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Tech: Can I undo an overwritten Notepad file ?

Murray MacLeod 24 Feb 10 - 06:15 AM
Hamish 24 Feb 10 - 06:31 AM
GUEST 24 Feb 10 - 08:02 AM
Hamish 24 Feb 10 - 09:26 AM
George Papavgeris 24 Feb 10 - 10:08 AM
Stilly River Sage 24 Feb 10 - 11:57 AM
Bernard 24 Feb 10 - 03:53 PM
Murray MacLeod 24 Feb 10 - 04:18 PM
VirginiaTam 24 Feb 10 - 04:29 PM
Nick 24 Feb 10 - 05:52 PM
Nick 24 Feb 10 - 06:51 PM
Bernard 26 Feb 10 - 10:54 AM
Geoff the Duck 26 Feb 10 - 02:35 PM
JohnInKansas 27 Feb 10 - 04:29 AM
GUEST 30 Nov 11 - 04:15 PM
Joe Offer 30 Nov 11 - 06:15 PM
Stilly River Sage 01 Dec 11 - 10:41 AM
JohnInKansas 01 Dec 11 - 03:25 PM
McGrath of Harlow 01 Dec 11 - 05:14 PM
JohnInKansas 01 Dec 11 - 06:23 PM
GUEST 11 Feb 13 - 05:36 PM
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Subject: Tech: Can I undo an overwritten Notepad file ?
From: Murray MacLeod
Date: 24 Feb 10 - 06:15 AM

I have just done something really stupid, I thought an existing Notepad file contained data other than what it did contain, and I saved another file giving it the same name.

Is there any way I can reclaim the original, overwritten file ?

I have checked the Recycle Bin, but it doesn't seem to be there ....


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Subject: RE: Tech: Can I undo an overwritten Notepad file ?
From: Hamish
Date: 24 Feb 10 - 06:31 AM

Seems unlikely. This, from Wikipedia:

When data have been physically overwritten on a hard disk it is generally assumed that the previous data are no longer possible to recover. In 1996, Peter Gutmann, a respected computer scientist, presented a paper that suggested overwritten data could be recovered through the use of Scanning transmission electron microscopy.[8] In 2001, he presented another paper on a similar topic.[9] Substantial criticism has followed, primarily dealing with the lack of any concrete examples of significant amounts of overwritten data being recovered.[10][11] To guard against this type of data recovery, he and Colin Plumb designed the Gutmann method, which is used by several disk scrubbing software packages.

Although Gutmann's theory may be correct, there's no practical evidence that overwritten data can be recovered. Moreover, there are good reasons to think that it cannot.[12]


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Subject: RE: Tech: Can I undo an overwritten Notepad file ?
From: GUEST
Date: 24 Feb 10 - 08:02 AM

Try

http://www.active-undelete.com/faq-file-overwritten.htm

or

http://www.stellarinfo.com

Both are going to cost. You need to do it as quickly as possible to reduce the chance the data has been overwritten.


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Subject: RE: Tech: Can I undo an overwritten Notepad file ?
From: Hamish
Date: 24 Feb 10 - 09:26 AM

But those sites are for files that have been deleted and may have been overwritten. Murray's problem is that he knows that it's been overwritten, cos he's overwritten it. afaics his only hope is that he has it backed up somewhere.


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Subject: RE: Tech: Can I undo an overwritten Notepad file ?
From: George Papavgeris
Date: 24 Feb 10 - 10:08 AM

Hamish, it would depend on how large the new file is, compared to the overwritten one. If the 'old' file was bigger than the 'new' one, there will still be areas of the 'old' file that have not been physically compromised - just not accessible through normal means. Typically, overwriting a file with a 'blank' leaves still most of the old file's sectors untouched...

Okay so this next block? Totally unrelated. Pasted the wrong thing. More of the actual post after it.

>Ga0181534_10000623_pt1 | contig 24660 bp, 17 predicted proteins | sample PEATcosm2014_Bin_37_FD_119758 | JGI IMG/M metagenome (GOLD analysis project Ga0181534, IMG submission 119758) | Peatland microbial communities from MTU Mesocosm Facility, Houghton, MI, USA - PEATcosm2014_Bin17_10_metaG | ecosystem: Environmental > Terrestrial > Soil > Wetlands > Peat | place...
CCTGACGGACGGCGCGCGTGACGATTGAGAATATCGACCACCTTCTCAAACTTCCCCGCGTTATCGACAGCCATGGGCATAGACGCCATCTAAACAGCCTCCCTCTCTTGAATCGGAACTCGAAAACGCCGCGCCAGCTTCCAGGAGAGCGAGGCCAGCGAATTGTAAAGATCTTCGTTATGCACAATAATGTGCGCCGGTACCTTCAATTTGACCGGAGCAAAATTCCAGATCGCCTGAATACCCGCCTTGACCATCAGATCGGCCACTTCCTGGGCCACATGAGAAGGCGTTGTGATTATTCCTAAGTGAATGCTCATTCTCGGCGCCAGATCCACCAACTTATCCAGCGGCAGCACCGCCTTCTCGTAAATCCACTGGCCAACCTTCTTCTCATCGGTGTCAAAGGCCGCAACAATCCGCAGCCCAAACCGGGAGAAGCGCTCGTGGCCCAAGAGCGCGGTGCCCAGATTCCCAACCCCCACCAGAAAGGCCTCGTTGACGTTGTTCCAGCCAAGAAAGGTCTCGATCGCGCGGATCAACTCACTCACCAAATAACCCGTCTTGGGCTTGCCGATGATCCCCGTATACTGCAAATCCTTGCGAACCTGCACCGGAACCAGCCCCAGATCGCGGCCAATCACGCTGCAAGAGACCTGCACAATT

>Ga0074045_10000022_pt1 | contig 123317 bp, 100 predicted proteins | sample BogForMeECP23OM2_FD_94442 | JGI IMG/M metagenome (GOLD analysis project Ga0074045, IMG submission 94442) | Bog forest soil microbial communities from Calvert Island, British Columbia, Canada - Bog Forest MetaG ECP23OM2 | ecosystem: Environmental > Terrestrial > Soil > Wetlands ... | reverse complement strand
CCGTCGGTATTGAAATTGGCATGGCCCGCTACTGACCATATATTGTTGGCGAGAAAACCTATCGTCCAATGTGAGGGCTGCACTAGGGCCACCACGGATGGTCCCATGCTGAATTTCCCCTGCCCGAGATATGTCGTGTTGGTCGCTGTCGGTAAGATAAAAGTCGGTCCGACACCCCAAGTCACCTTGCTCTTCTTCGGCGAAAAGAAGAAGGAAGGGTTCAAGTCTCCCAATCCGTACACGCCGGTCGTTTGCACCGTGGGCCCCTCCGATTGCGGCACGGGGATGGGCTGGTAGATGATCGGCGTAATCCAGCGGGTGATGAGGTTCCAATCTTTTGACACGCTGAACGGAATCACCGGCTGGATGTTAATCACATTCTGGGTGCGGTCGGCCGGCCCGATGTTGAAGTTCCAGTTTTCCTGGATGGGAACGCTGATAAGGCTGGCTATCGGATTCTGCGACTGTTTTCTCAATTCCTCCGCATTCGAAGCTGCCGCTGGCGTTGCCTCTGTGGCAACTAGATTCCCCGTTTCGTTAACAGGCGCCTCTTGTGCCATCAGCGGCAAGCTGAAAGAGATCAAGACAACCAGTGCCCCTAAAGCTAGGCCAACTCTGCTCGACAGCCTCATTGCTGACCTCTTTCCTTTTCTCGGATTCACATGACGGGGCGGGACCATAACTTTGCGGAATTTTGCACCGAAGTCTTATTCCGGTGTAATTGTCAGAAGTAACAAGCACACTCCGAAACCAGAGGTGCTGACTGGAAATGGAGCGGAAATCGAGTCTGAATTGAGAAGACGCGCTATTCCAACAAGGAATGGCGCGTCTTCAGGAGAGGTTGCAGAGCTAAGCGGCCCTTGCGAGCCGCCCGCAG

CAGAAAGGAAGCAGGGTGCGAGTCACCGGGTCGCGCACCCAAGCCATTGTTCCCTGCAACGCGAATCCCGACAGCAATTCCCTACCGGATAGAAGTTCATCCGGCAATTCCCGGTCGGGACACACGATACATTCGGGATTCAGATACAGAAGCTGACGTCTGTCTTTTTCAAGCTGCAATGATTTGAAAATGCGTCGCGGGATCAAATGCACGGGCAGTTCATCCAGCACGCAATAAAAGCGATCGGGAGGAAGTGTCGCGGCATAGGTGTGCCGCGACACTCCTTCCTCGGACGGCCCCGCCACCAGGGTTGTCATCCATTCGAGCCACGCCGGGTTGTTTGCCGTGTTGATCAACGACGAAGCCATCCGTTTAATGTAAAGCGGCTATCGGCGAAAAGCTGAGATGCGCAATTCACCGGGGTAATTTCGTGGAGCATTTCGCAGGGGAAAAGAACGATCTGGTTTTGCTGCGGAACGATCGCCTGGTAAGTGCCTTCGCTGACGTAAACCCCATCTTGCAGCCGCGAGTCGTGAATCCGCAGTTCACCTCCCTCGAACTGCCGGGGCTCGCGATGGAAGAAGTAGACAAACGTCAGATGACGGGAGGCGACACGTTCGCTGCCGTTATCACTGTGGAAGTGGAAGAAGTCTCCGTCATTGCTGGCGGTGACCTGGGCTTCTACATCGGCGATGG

...until the newly 'freed' space gets taken up by some other file of course, or one does a 'defrag'.


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Subject: RE: Tech: Can I undo an overwritten Notepad file ?
From: Stilly River Sage
Date: 24 Feb 10 - 11:57 AM

If you've written over it and saved it then I'm afraid you're shit out of luck. Unlike Word, you can't set notepad to automatically make a backup file to open the backup and save your work.

System restore isn't supposed to alter data, so that option isn't open to you either.

Sorry.

SRS


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Subject: RE: Tech: Can I undo an overwritten Notepad file ?
From: Bernard
Date: 24 Feb 10 - 03:53 PM

Usually the original file isn't overwritten by the newly saved version. The operating system writes a new version of the file first, then marks the old version as deleted, giving the new file its name in the File Allocation Table or Master Record Table. This is how the drive becomes 'fragmented', as it cannot always find contiguous free space for subsequent file versions.

As long as there hasn't been any other disk activity there is an outside chance of using an undelete utility to retrieve it - but it's a long shot.

There used to be a utility called 'Knife' which the Police, amongst others, could use to find data thought to have been overwritten. It worked on the principle that the space between tracks (cylinders) still had 'print-through' of the adjacent cylinders for a while after new data had been written.

My guess is that utility has become less effective due to the higher track density as disk capacity increases.


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Subject: RE: Tech: Can I undo an overwritten Notepad file ?
From: Murray MacLeod
Date: 24 Feb 10 - 04:18 PM

thanks to everybody for their advice.

I will chalk this one up to experience, and try to be more careful in future.


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Subject: RE: Tech: Can I undo an overwritten Notepad file ?
From: VirginiaTam
Date: 24 Feb 10 - 04:29 PM

I have noticed if you bring up the file properties there is a tab titled previous versions.

This may get you to a previously backed up copy somewhere. Following is from the link on the Previous Versions tab from one of my saved notepad files. I have not tested it though.


What are previous versions?
Previous versions are either copies of files and folders created by Windows Backup or copies of files and folders that Windows automatically saves as part of a restore point. You can use previous versions to restore files and folders that you accidentally modified or deleted, or that were damaged. Depending on the type of file or folder, you can open, save to a different location, or restore a previous version.